Sunday, September 23, 2012

Press Releases: Italy, Belgium, Greece must not sign "Rubik" tax deals with Switzerland. They are a swindle

Monday, Sept 24, 2012

Greece, Belgium and Italy are each currently talking to Switzerland about a tax deal under a model known as “Rubik”, which is supposed to raise big revenues from the Swiss bank accounts of wealthy Italian tax evaders, while keeping their accounts secret.

This would be a disaster for these countries, and for wider transparency. This is not just for ethical reasons but because the Rubik model, designed by the Swiss Bankers’ Association, is filled with as many holes as a Swiss cheese. The promised billions in revenues will never materialise. In fact, all things considered, such deals would most likely be revenue-negative for Europe and for the countries that sign them.

These deals are the centrepieces of a plot by Swiss bankers to sabotage progress on a major global initiative on financial transparency, the EU Savings Tax Directive which is in the process of being strengthened.  As we noted earlier, the SBA said the initiative was designed as an "independent counter-concept" to prevent the global emergence of the gold standard of transparency, automatic information exchange:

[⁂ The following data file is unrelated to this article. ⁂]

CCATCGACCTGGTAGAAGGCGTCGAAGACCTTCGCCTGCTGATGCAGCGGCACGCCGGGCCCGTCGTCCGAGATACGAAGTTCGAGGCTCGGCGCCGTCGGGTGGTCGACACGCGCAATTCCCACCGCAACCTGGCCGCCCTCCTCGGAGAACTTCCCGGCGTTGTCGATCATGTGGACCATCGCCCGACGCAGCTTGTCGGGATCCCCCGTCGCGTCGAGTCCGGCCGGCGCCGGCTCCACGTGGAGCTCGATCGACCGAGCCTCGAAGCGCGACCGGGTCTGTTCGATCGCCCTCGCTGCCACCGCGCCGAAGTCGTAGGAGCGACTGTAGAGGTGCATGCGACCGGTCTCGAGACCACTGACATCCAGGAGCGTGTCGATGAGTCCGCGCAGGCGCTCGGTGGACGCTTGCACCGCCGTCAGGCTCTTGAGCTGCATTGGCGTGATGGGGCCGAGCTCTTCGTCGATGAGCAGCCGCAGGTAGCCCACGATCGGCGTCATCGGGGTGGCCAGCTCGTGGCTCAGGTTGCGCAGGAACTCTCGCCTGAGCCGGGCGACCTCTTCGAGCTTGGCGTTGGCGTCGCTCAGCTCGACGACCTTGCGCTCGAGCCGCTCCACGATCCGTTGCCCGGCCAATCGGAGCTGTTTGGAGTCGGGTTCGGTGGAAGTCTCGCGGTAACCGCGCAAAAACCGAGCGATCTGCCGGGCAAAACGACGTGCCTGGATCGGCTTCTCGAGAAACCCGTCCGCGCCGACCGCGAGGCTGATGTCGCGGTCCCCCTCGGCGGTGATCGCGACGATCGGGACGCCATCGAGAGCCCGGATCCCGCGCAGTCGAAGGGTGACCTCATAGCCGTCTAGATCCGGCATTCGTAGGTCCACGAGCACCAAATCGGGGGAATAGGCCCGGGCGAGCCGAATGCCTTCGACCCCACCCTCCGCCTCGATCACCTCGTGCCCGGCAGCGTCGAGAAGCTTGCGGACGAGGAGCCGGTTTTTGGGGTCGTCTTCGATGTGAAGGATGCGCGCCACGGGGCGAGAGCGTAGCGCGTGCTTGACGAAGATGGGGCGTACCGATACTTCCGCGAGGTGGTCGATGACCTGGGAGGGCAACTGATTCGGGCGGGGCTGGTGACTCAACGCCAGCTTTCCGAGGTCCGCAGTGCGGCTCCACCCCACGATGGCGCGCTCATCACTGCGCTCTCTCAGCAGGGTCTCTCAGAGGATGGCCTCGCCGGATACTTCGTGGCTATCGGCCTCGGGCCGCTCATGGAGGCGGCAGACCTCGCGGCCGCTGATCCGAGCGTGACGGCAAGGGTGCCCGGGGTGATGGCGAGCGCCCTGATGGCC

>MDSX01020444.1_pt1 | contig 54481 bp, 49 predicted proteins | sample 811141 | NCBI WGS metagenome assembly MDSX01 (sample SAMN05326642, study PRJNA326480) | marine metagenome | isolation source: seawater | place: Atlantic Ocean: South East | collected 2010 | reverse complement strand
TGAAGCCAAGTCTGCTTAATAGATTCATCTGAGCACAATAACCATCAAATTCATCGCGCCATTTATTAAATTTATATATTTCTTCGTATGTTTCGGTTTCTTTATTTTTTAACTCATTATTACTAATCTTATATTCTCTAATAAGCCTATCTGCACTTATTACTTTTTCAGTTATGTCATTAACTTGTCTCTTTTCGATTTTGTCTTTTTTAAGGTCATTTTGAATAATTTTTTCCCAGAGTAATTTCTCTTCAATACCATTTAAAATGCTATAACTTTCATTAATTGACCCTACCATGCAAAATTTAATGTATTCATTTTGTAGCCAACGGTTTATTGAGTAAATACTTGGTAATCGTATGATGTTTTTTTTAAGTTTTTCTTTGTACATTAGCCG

Our accompanying press releases explain the extreme upper limits of possible revenues for these countries from such a deal: for Greece, for example, these would constitute a one-off tax payment of just €650 million -- but the true figure would be far less than that. Even these small sums would soon be offset by bigger losses elsewhere because of Rubik.  Each press release is accompanied by a background note, outlining relevant background and our detailed calculations.

These countries must reject a Swiss tax deal.

The individual press releases and background notes are below.

Italy - Press Release
Italy - Background Note
Greece - Press Release
Greece - Background Note
Belgium - Press Release
Belgium - Background Note

Endnote: a cartoon (courtesy of The Best of Both Worlds) commenting on the differences between the U.S. Foreign Account Tax Compliance Act (FATCA) and the approach of individual European countries. 






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